Comprehensive Plan

2/28/2024 Update:

Last Tuesday, February 20, the Providence City Plan Commission presented a first glimpse of the 2024 Comprehensive Plan, which will guide the city’s development over the next decade. The upshot is that Providence is poised to enter a phase of intense growth that will impact nearly every neighborhood in the city. A color-coded map that was shown marked areas of mixed-use “priority growth” from Downtown to Olneyville along the Woonasquatucket corridor and along South and North Main Streets. Residential neighborhoods have been divided into areas of “managed growth” (areas of infill development for the most part), and “enhanced growth.” If you are wondering where the most substantial changes in residential areas are going to happen, it is likely in these areas of “enhanced growth,” which form a loose bubble around Downtown into Smith Hill, Federal Hill, parts of the West End and Upper South Providence, and around the Wayland Square area. 

What’s next: the Commission will present elements of the Comp Plan in greater detail in March, will publish a draft at some point following that, and then will launch a new round of community engagement events. They aren’t giving dates for any of these stages, but we understand that the Comp Plan is to be finalized by or during the fall. As we learn more, we will be assessing the Comp Plan’s protection of Providence’s historic places and neighborhoods. In the 1950s, when so many cities were tearing things down in the name of growth, this city took a different tack and in many neighborhoods, balanced development with preservation. Let’s not squander this inheritance.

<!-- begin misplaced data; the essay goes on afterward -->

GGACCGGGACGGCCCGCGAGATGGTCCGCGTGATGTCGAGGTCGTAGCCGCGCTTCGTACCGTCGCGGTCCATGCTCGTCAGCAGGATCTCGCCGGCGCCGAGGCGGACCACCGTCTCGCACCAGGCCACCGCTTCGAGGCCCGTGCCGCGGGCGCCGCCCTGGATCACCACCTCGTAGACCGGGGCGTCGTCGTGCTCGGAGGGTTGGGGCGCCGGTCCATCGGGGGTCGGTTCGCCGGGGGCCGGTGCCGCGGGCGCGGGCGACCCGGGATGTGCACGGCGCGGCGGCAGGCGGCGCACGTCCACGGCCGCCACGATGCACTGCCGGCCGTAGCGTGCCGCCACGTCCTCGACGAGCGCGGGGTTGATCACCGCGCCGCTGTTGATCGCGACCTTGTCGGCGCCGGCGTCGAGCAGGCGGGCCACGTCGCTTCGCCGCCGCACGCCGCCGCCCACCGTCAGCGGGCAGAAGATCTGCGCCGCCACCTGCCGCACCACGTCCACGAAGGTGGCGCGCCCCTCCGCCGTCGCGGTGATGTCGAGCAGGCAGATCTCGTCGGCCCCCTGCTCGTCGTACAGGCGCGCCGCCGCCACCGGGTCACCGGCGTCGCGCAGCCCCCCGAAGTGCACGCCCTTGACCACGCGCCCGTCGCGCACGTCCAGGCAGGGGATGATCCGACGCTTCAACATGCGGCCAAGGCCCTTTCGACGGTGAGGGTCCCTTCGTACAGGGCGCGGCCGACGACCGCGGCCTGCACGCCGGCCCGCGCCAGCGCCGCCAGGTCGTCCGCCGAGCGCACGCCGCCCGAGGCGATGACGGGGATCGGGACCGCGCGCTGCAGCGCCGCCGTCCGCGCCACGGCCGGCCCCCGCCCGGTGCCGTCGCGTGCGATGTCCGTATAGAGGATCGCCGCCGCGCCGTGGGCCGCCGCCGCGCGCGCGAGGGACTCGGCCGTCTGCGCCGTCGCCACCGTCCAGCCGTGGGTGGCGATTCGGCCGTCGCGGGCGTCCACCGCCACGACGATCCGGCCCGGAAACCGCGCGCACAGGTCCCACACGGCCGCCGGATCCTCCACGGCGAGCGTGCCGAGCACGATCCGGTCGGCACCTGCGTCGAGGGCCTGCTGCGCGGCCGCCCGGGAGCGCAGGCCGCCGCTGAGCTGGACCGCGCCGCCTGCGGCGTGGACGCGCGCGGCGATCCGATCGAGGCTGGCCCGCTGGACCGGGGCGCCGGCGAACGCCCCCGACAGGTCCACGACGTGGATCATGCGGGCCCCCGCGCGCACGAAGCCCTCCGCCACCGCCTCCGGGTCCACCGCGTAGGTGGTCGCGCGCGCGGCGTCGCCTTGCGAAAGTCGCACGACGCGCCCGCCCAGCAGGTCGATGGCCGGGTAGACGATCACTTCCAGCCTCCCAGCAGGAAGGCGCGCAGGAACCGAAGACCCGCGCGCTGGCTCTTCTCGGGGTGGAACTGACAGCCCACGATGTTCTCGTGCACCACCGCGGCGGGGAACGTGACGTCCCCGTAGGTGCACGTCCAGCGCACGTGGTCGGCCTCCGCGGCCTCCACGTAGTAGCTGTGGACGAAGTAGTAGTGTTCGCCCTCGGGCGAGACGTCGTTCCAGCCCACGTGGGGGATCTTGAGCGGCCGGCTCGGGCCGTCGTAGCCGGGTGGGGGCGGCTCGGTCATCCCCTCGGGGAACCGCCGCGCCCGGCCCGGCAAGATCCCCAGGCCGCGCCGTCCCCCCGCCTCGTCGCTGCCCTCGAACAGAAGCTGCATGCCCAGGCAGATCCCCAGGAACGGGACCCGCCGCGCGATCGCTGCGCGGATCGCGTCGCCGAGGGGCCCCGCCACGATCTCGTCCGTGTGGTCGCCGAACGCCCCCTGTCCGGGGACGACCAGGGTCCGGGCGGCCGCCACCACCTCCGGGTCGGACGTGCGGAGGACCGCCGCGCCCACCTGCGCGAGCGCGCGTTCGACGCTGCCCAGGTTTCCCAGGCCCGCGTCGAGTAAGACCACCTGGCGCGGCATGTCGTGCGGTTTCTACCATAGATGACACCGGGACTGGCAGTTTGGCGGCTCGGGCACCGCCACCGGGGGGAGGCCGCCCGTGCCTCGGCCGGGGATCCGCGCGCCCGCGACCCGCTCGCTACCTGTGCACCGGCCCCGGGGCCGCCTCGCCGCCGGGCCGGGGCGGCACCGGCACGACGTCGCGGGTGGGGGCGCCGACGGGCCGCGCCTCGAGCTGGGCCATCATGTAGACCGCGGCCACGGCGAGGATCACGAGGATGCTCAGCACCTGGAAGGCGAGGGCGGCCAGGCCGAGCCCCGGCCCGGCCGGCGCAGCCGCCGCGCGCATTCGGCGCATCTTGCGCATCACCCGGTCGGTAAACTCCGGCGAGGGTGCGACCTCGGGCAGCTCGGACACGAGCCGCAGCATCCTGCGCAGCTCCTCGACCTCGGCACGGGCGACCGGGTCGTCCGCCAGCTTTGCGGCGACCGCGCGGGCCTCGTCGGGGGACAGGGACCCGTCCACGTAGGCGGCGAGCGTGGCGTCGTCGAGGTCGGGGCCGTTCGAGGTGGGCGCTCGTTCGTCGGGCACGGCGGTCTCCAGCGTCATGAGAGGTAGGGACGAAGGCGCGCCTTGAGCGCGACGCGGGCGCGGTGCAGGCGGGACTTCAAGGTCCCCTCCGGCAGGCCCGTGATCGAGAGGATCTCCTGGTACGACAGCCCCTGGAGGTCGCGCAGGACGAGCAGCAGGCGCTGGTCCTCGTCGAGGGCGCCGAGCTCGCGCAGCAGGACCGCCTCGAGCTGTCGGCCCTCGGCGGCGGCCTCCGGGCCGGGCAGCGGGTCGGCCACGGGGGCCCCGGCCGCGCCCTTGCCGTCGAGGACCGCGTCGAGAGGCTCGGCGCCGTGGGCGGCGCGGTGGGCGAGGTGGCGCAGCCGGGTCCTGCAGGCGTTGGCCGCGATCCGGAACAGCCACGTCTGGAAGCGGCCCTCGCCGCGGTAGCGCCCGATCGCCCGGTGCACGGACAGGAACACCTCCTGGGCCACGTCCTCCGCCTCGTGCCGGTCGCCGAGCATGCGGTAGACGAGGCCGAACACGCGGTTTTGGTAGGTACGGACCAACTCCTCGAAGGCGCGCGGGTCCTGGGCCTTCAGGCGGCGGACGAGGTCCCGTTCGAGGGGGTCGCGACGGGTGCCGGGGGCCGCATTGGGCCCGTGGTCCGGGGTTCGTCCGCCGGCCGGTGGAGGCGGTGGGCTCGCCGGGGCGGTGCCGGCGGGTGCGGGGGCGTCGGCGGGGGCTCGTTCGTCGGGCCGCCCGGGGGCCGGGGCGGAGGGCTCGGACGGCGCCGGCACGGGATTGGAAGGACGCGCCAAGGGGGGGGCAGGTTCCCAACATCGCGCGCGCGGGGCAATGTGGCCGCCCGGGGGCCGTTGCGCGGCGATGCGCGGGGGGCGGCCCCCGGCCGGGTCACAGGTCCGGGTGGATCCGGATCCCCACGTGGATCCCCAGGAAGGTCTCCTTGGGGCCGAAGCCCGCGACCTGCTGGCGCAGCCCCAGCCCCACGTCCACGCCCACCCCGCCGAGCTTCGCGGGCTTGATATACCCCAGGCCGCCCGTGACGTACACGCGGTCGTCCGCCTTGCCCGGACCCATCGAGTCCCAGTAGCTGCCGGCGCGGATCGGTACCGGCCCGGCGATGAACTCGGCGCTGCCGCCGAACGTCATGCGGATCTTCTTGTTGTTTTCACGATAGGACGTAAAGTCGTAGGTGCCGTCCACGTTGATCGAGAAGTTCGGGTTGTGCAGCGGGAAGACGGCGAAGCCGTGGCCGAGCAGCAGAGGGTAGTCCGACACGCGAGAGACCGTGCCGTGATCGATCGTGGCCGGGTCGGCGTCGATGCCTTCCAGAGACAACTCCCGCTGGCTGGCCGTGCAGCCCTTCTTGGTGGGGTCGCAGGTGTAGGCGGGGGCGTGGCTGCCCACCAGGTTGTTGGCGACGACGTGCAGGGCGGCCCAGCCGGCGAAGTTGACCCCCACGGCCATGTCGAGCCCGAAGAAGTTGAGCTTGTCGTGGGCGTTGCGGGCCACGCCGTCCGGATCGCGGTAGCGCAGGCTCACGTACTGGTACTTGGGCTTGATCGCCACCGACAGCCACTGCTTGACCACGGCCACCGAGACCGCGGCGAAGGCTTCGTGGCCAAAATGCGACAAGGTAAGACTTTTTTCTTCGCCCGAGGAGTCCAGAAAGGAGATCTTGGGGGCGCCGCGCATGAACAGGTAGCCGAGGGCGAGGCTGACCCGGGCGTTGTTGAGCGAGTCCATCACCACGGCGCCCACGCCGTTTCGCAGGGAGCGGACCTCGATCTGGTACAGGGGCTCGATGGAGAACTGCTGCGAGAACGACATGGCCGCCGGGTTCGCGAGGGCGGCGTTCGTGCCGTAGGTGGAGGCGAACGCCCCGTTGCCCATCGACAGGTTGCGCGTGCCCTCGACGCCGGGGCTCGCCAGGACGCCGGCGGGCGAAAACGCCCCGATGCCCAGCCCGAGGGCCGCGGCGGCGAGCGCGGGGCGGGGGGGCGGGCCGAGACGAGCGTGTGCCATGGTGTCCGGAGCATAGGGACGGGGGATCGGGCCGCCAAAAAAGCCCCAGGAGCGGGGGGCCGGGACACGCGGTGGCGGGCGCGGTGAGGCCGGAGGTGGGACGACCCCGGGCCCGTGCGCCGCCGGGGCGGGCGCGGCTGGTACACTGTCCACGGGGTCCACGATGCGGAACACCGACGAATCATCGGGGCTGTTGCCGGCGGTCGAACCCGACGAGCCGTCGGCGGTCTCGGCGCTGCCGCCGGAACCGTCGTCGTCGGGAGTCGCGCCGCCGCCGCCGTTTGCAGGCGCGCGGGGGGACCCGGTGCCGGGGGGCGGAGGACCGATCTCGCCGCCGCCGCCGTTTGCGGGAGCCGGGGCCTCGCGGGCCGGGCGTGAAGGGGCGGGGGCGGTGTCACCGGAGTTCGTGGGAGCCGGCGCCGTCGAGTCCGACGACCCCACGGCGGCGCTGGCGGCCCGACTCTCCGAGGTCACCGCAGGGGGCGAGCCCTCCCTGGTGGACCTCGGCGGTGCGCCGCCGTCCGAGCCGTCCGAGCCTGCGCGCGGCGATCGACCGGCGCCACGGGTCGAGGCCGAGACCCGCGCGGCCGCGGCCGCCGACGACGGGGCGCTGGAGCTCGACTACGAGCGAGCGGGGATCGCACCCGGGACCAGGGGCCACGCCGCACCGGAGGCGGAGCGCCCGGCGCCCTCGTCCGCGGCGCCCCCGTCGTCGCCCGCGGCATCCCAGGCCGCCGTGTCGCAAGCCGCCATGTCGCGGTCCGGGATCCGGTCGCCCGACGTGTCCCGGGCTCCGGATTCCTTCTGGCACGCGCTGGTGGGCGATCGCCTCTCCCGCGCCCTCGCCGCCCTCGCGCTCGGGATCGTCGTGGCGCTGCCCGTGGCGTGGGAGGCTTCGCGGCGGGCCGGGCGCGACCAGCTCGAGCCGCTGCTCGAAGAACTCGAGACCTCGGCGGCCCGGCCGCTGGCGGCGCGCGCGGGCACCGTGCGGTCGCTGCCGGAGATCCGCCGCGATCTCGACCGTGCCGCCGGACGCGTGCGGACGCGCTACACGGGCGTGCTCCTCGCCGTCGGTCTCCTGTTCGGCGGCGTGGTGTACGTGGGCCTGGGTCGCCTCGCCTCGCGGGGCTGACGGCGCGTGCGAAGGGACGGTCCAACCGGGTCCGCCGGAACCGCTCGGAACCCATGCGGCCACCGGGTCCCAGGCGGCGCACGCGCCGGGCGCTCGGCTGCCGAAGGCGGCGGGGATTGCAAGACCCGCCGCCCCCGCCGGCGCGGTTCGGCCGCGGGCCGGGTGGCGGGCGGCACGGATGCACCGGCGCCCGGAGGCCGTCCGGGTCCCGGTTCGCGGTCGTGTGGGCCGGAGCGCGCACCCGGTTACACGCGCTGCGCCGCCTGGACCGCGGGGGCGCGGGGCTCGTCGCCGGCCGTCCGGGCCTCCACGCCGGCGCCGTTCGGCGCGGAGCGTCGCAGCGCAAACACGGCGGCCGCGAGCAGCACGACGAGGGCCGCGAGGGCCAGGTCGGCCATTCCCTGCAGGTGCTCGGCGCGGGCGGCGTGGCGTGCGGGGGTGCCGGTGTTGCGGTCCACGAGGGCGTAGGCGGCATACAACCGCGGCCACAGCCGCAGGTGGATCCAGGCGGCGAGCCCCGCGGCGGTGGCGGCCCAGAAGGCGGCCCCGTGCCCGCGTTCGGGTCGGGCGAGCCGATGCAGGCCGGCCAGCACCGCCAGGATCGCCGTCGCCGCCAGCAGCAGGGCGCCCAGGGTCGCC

12/21/2023 Update:

On December 5, PPS and the City’s Planning Department facilitated a conversation on how the Comprehensive Plan can ensure balance between the city’s growth and the protection of neighborhoods’ historic fabric. While many opinions, wishes, and sentiments were shared regarding the future of Providence, it was clear across all discussions that prioritizing and maximizing adaptive reuse to help increase density is a vital objective for the Comprehensive Plan as the City grows and develops.


The City of Providence has launched a new survey to engage the public in the Comprehensive Plan process. Available in six of Providence’s most spoken languages (English, Spanish, Portuguese, Haitian Creole, Chinese, and Khmer), the survey seeks to build upon previous engagement to gather ideas and better understand the community’s shared values as they prepare to draft a new plan to guide Providence’s development. Take the survey.

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